To convert heat into work, you need at least two places with different temperatures. If you take in Qhigh at temperature Thigh you must dump at least Qlow at temperature Tlow. The amount of work you get out of a heat engine is W = Qhigh - Qlow. The maximum amount of work you can get out of a heat engine is the amount you get out of a reversible engine.
Wmax = (Qhigh - Qlow)reversible = Qhigh - QhighTlow/Thigh = Qhigh(1 - Tlow/Thigh).
W is positive if Thigh is greater than Tlow.
The efficiency of a heat engine is the ratio of the work obtained to the heat energy put in at the high temperature, e = W/Qhigh. The maximum possible efficiency emax of such an engine is
emax = Wmax/Qhigh = (1 - Tlow /Thigh) = (Thigh - Tlow)/Thigh.
A steam engine is a type of heat engine. It takes heat from the hot steam, converts some of this heat into useful work and dumps the rest into the colder surrounding air. The maximum fraction of heat that can be converted into work can be found using the laws of thermodynamics, and it increases with the temperature difference between the hot steam and the surrounding air. The hotter the steam and the colder the air, the more efficient is the steam engine at converting heat into work.
In a typical steam engine a piston moves back and forth inside a cylinder. Hot, high-pressure steam is produced in a boiler, and this steam enters the cylinder through a valve. Once inside the cylinder, the steam pushes outward on every surface, including the piston. The piston moves. The steam does mechanical work on the piston and the piston does mechanical work on the machinery attached to it. The expanding steam transfers some of its thermal energy to this machinery, so the steam becomes cooler as the machinery operates.
When the piston reaches the end of its range, the valve stops the flow of steam and opens the cylinder to the outside air. The piston can then return easily. In many cases, steam is allowed to enter the other end of the cylinder so that the steam pushes the piston back to its original position. Once the piston is back at its starting point, the valve again admits high-pressure steam to the cylinder and the whole cycle repeats. Overall, heat is flowing from the hot boiler to the cooler surrounding air and some of that heat is being converted into mechanical work by the moving piston. The maximum efficiency of a steam engine is emax = (Tsteam - Tair)/Tsteam. The actual efficiency is usually much lower.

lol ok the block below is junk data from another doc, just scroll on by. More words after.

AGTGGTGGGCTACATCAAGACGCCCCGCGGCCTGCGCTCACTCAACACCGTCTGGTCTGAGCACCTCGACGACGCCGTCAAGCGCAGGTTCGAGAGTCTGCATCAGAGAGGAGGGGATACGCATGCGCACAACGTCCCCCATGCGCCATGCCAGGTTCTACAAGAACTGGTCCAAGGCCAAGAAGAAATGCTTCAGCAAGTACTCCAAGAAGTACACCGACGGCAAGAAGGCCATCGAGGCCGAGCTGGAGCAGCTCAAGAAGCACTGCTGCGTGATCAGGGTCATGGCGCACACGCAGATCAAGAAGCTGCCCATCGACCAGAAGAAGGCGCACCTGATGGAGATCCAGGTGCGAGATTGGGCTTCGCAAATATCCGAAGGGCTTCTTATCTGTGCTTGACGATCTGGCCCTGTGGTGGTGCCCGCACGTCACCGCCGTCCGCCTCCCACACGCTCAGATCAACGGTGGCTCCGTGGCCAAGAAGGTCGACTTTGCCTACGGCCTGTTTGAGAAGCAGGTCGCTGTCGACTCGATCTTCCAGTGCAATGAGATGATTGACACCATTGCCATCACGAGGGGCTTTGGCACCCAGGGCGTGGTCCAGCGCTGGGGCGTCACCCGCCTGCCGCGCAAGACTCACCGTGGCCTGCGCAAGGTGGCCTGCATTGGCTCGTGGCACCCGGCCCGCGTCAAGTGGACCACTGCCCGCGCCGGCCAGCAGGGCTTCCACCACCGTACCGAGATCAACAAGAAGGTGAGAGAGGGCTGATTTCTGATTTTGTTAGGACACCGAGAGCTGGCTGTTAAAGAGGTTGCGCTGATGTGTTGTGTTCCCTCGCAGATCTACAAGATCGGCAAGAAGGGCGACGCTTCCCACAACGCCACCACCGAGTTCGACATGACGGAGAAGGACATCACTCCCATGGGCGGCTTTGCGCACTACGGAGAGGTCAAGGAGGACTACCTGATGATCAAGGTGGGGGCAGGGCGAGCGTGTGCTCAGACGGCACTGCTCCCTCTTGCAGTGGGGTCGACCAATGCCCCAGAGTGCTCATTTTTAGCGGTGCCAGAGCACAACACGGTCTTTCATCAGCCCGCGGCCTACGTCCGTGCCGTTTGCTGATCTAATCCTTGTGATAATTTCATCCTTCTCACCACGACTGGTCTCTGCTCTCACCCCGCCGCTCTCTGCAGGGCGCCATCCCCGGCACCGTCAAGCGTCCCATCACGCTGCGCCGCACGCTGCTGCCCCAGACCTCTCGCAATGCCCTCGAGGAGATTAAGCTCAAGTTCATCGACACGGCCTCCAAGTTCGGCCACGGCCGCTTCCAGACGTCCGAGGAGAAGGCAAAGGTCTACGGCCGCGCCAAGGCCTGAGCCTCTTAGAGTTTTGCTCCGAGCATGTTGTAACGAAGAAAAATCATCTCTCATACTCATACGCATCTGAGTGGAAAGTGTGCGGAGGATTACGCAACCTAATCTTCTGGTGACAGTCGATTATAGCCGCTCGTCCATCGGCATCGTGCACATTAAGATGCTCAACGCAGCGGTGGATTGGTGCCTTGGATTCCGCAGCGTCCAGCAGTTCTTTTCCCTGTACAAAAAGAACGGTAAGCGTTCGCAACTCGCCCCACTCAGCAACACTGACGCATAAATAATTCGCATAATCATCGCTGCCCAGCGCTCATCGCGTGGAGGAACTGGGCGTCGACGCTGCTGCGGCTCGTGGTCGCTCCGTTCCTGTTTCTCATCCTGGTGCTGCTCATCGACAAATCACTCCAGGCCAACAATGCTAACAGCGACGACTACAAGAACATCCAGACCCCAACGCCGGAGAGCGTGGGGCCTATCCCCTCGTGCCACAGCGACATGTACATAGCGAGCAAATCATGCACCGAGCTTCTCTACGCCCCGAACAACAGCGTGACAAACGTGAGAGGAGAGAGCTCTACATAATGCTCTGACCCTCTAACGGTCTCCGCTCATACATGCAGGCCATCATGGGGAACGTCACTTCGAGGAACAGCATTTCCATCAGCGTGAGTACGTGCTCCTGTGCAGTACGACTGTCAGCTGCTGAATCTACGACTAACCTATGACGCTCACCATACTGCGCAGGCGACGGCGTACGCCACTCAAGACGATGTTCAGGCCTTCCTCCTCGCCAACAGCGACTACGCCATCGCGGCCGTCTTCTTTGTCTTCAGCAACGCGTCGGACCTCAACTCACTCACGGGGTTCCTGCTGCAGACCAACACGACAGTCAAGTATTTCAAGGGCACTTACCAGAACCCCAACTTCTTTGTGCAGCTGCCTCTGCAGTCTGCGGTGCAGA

External link: Steam locomotive (Youtube)
What is the maximum
possible efficiency of a steam engine taking in heat at 100 oC
and dumping it at room temperature of approximately 20 oC?
An internal combustion engine burns a mixture of fuel and air. The most common type is a four-stroke engine. A piston slides in and out of a cylinder. Two or more valves allow the fuel and the air to enter the cylinder and the gases that form when the fuel and air burn to leave the cylinder. As the piston slides back and forth inside the cylinder, the volume that the gases can occupy changes drastically.
The process of converting heat into work begins when the piston is pulled out of the cylinder, expanding the enclosed space and allowing fuel and air to flow into that space through a valve. This motion is called the intake stroke or induction stroke. Next, the fuel and the air mixture are squeezed together by pushing the piston into the cylinder. This is called the compression stroke. At the end of the compression stroke, with the fuel and the air mixture squeezed as tightly as possible, the spark plug at the sealed end of the cylinder fires and ignites the mixture. The hot burning fuel has an enormous pressure and it pushes the piston out of the cylinder. This power stroke is what provides power to the engine and the attached machinery. Finally, the burned gas is squeezed out of the cylinder through another valve in the exhaust stroke. These four strokes repeat over and over again. Most internal combustion engines have at least four cylinders and pistons. There is always at least one cylinder going through the power stroke and it can carry the other cylinders through the non-power strokes. The maximum efficiency of such an engine is emax = (Tignition - Tair)/Tignition where Tignition is the temperature of the fuel-air mixture after ignition. To maximize the fuel efficiency, you have to create the hottest possible fuel air mixture after ignition. The highest efficiency that has been achieved is approximately 50% of emax.
External link: Interal combustion engine (Youtube)
A heat engine absorbs 360 J of thermal energy and performs 25 J of work in
each cycle. Find
(a) the efficiency of the engine and
(b) the thermal energy expelled in each cycle.